‘Families have a key role to play in fight against terror’

Updated 23 July 2015

‘Families have a key role to play in fight against terror’

RIYADH: A number of academics and expatriates have stressed the role of families in protecting their children from deviant thoughts which may lead to rebellion under the pretext of jihad and religion.
The call comes against the backdrop of the recent busting of terror cell and arrests of 431 suspects, including Saudis, linked to Daesh. The cells were established to attack mosques, security forces and a diplomatic mission.
Awadh Al-Jimai, professor of Critical Studies at Umm Al-Qura University, stressed on the need for rallying support for security men to stand against terror plans and educate the youth about deviant ideology which is against Islam and Saudi society. “The role of families is particularly weighty in this context.”
Ali Abu Al-Rish, professor of English literature, said that the security bodies are achieving new successes each day and are showcasing their preparedness in deterring those “who plan to destabilize security, create chaos, shed blood or wreak havoc.”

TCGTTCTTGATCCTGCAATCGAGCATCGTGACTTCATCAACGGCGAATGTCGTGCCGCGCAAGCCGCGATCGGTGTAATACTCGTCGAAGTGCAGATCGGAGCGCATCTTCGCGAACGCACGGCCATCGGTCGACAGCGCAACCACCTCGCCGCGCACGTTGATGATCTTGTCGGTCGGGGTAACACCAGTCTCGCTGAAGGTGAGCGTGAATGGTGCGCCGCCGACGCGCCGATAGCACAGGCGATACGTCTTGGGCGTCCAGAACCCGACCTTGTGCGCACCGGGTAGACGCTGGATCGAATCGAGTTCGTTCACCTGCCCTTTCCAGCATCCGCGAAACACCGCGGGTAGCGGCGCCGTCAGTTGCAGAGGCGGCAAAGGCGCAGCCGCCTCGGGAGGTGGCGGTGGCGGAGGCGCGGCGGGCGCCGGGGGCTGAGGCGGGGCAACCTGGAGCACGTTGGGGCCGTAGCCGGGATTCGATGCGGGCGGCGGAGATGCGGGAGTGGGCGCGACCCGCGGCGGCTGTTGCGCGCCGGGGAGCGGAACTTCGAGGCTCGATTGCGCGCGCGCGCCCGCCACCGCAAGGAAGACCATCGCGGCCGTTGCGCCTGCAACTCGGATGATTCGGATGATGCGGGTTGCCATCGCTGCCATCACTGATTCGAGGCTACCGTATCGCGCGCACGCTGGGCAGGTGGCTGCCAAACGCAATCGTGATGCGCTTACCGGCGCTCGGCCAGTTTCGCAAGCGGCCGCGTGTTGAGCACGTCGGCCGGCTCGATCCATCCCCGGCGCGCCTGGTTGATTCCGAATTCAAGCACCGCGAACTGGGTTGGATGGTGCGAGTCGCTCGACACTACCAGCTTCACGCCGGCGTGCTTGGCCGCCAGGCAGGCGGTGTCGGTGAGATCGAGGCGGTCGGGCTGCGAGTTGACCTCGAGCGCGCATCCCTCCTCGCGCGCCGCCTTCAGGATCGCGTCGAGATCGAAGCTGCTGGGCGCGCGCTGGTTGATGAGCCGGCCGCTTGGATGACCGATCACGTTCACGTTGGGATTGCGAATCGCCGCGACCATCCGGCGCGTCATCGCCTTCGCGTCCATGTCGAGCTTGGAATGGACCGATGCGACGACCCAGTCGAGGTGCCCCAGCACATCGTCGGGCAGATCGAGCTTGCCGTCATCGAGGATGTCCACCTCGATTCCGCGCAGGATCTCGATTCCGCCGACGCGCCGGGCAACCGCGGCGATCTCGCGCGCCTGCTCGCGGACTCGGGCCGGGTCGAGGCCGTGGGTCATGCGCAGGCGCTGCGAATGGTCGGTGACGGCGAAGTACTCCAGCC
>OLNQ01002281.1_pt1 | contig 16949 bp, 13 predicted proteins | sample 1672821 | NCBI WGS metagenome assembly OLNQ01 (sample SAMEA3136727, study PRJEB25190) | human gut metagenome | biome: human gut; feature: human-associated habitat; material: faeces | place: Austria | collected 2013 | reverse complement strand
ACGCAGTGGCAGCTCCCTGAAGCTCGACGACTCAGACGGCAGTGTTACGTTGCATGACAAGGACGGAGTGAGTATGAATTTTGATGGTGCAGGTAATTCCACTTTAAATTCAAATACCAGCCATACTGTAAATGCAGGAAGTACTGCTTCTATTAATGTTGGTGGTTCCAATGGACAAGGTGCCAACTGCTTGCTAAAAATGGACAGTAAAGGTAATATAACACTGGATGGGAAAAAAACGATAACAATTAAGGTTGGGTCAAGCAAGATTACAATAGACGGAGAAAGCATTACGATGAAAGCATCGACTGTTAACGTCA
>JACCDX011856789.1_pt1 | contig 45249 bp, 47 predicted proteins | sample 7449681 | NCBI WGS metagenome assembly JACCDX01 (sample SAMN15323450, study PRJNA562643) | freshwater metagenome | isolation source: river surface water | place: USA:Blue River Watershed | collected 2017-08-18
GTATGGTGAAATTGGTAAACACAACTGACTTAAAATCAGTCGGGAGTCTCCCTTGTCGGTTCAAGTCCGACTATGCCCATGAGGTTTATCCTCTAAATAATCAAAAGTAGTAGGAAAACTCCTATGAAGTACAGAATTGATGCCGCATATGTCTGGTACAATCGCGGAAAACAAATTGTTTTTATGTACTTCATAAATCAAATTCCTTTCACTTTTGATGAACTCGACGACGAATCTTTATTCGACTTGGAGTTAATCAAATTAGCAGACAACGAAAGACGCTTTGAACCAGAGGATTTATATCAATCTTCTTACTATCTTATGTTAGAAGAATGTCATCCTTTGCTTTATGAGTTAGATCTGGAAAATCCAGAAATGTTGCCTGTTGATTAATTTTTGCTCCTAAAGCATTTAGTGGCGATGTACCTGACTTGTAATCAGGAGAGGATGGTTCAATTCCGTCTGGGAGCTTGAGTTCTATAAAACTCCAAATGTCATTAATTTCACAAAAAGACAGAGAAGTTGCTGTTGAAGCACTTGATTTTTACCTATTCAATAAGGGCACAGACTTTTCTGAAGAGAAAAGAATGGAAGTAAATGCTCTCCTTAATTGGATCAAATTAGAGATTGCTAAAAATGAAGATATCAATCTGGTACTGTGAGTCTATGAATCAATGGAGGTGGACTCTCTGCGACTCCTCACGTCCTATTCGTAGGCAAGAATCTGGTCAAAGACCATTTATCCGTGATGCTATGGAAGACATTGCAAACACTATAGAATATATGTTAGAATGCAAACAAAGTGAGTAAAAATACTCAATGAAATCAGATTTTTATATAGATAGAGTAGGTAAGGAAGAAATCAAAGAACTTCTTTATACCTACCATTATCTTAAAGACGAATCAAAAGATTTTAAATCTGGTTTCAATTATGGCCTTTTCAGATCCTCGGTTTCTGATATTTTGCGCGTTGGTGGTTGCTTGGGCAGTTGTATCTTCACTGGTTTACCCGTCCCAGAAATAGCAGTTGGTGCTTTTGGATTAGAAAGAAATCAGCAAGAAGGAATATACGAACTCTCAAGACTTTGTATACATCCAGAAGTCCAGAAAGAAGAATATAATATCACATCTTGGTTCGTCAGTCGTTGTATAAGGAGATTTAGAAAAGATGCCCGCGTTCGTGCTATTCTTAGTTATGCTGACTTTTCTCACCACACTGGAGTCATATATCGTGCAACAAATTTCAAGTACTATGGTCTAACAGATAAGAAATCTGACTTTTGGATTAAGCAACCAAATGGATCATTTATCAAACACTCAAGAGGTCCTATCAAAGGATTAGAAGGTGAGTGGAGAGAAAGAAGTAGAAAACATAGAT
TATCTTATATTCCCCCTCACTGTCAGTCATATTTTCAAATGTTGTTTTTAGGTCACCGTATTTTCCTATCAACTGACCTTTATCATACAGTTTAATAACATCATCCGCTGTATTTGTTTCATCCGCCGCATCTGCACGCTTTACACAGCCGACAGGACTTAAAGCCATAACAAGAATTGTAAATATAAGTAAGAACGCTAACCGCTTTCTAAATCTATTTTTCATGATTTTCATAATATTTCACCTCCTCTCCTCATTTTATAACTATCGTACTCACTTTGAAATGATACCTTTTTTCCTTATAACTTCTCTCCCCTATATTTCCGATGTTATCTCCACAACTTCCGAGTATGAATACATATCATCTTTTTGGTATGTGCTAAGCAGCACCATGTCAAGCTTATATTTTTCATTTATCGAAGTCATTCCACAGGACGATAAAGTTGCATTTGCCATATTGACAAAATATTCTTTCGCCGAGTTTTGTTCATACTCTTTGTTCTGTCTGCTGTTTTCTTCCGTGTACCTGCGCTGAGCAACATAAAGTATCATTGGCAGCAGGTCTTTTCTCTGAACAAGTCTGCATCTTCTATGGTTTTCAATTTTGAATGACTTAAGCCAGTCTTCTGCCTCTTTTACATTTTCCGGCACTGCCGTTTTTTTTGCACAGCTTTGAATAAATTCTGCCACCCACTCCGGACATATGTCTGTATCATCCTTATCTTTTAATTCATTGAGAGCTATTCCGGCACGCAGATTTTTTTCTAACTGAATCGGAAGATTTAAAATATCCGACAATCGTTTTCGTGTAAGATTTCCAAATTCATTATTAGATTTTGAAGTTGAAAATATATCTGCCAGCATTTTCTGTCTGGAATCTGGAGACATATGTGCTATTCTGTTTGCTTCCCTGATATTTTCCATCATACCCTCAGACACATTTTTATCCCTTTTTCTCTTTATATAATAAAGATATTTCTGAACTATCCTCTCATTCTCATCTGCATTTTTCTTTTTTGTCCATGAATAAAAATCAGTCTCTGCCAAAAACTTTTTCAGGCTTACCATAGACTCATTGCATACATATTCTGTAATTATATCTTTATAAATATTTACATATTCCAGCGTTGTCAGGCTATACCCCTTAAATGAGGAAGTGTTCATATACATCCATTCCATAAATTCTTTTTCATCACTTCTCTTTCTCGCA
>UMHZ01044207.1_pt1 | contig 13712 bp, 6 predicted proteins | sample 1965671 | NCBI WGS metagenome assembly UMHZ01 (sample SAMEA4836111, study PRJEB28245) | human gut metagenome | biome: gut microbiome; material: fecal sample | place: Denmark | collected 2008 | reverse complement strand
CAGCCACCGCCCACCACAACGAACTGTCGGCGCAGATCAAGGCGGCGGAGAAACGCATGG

He said community members and families should stand against this deviant ideology and expose its falseness.
Abdullah Attar, another academic, said the arrest of a large number of terrorists is a heavy blow to the Daesh terrorist group. “The war against terror and extremism is the responsibility of all sections of society and not the security forces alone.
Nasir Al-Arifi, assistant professor of criminal psychology at King Fahad Security College, said the Kingdom has suffered from the resurgence of sleeper cells of terrorist organizations for over a decade with the emergence of the Daesh terrorist group. The vigilance of the security men has contributed to the unraveling of the terrorist cells.
Social expert Mohammed Ashur said that Daesh represents a deviant thought which has gained acceptance among some young men who are easily misguided. Those affected by Daesh have problems related to the mechanism of “ego dumping” which seeks to justify their actions and the presence of fake attractive factors such as “heroism”, “taking up arms” and “self-realization”.
Mohamed Ali, a Sudanese father of five children, said: “It is high time to be vigilant about our family members, especially in these days where the Kingdom is facing a fierce war from terrorist groups which are serving the agenda of foreign agents.”


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